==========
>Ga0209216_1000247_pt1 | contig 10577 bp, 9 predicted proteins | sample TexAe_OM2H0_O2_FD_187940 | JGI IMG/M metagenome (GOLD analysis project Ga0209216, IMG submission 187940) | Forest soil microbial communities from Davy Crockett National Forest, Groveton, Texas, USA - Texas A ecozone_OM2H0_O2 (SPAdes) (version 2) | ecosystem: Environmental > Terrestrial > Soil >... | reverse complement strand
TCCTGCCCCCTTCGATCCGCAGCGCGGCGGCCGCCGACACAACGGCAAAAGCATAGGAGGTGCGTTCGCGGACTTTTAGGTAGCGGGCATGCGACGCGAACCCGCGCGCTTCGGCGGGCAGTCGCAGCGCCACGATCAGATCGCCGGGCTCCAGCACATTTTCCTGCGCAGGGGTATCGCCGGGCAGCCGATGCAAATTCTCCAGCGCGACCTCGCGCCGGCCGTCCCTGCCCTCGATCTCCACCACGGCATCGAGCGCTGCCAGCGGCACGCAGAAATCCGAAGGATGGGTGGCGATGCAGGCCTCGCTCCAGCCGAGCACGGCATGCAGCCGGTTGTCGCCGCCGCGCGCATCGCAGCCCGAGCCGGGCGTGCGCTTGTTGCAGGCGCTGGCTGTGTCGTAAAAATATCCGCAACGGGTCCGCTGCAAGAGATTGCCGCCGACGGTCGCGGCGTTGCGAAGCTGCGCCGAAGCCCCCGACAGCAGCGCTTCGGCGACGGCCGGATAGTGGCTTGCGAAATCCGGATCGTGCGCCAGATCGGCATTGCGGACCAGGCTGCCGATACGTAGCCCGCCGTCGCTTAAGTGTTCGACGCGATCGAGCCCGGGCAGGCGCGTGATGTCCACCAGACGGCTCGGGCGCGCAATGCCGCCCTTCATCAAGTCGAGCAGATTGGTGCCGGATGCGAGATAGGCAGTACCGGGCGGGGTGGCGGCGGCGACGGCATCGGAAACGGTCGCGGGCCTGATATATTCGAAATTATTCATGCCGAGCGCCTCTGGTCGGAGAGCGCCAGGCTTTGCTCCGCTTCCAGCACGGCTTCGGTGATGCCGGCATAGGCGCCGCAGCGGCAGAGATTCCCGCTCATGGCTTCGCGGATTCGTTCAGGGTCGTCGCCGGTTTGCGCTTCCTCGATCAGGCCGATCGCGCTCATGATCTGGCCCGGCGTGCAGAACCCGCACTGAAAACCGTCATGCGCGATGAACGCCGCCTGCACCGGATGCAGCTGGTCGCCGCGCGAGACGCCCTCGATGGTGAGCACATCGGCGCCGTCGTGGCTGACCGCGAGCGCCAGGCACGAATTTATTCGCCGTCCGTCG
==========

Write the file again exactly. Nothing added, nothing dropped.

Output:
>Ga0209216_1000247_pt1 | contig 10577 bp, 9 predicted proteins | sample TexAe_OM2H0_O2_FD_187940 | JGI IMG/M metagenome (GOLD analysis project Ga0209216, IMG submission 187940) | Forest soil microbial communities from Davy Crockett National Forest, Groveton, Texas, USA - Texas A ecozone_OM2H0_O2 (SPAdes) (version 2) | ecosystem: Environmental > Terrestrial > Soil >... | reverse complement strand
TCCTGCCCCCTTCGATCCGCAGCGCGGCGGCCGCCGACACAACGGCAAAAGCATAGGAGGTGCGTTCGCGGACTTTTAGGTAGCGGGCATGCGACGCGAACCCGCGCGCTTCGGCGGGCAGTCGCAGCGCCACGATCAGATCGCCGGGCTCCAGCACATTTTCCTGCGCAGGGGTATCGCCGGGCAGCCGATGCAAATTCTCCAGCGCGACCTCGCGCCGGCCGTCCCTGCCCTCGATCTCCACCACGGCATCGAGCGCTGCCAGCGGCACGCAGAAATCCGAAGGATGGGTGGCGATGCAGGCCTCGCTCCAGCCGAGCACGGCATGCAGCCGGTTGTCGCCGCCGCGCGCATCGCAGCCCGAGCCGGGCGTGCGCTTGTTGCAGGCGCTGGCTGTGTCGTAAAAATATCCGCAACGGGTCCGCTGCAAGAGATTGCCGCCGACGGTCGCGGCGTTGCGAAGCTGCGCCGAAGCCCCCGACAGCAGCGCTTCGGCGACGGCCGGATAGTGGCTTGCGAAATCCGGATCGTGCGCCAGATCGGCATTGCGGACCAGGCTGCCGATACGTAGCCCGCCGTCGCTTAAGTGTTCGACGCGATCGAGCCCGGGCAGGCGCGTGATGTCCACCAGACGGCTCGGGCGCGCAATGCCGCCCTTCATCAAGTCGAGCAGATTGGTGCCGGATGCGAGATAGGCAGTACCGGGCGGGGTGGCGGCGGCGACGGCATCGGAAACGGTCGCGGGCCTGATATATTCGAAATTATTCATGCCGAGCGCCTCTGGTCGGAGAGCGCCAGGCTTTGCTCCGCTTCCAGCACGGCTTCGGTGATGCCGGCATAGGCGCCGCAGCGGCAGAGATTCCCGCTCATGGCTTCGCGGATTCGTTCAGGGTCGTCGCCGGTTTGCGCTTCCTCGATCAGGCCGATCGCGCTCATGATCTGGCCCGGCGTGCAGAACCCGCACTGAAAACCGTCATGCGCGATGAACGCCGCCTGCACCGGATGCAGCTGGTCGCCGCGCGAGACGCCCTCGATGGTGAGCACATCGGCGCCGTCGTGGCTGACCGCGAGCGCCAGGCACGAATTTATTCGCCGTCCGTCG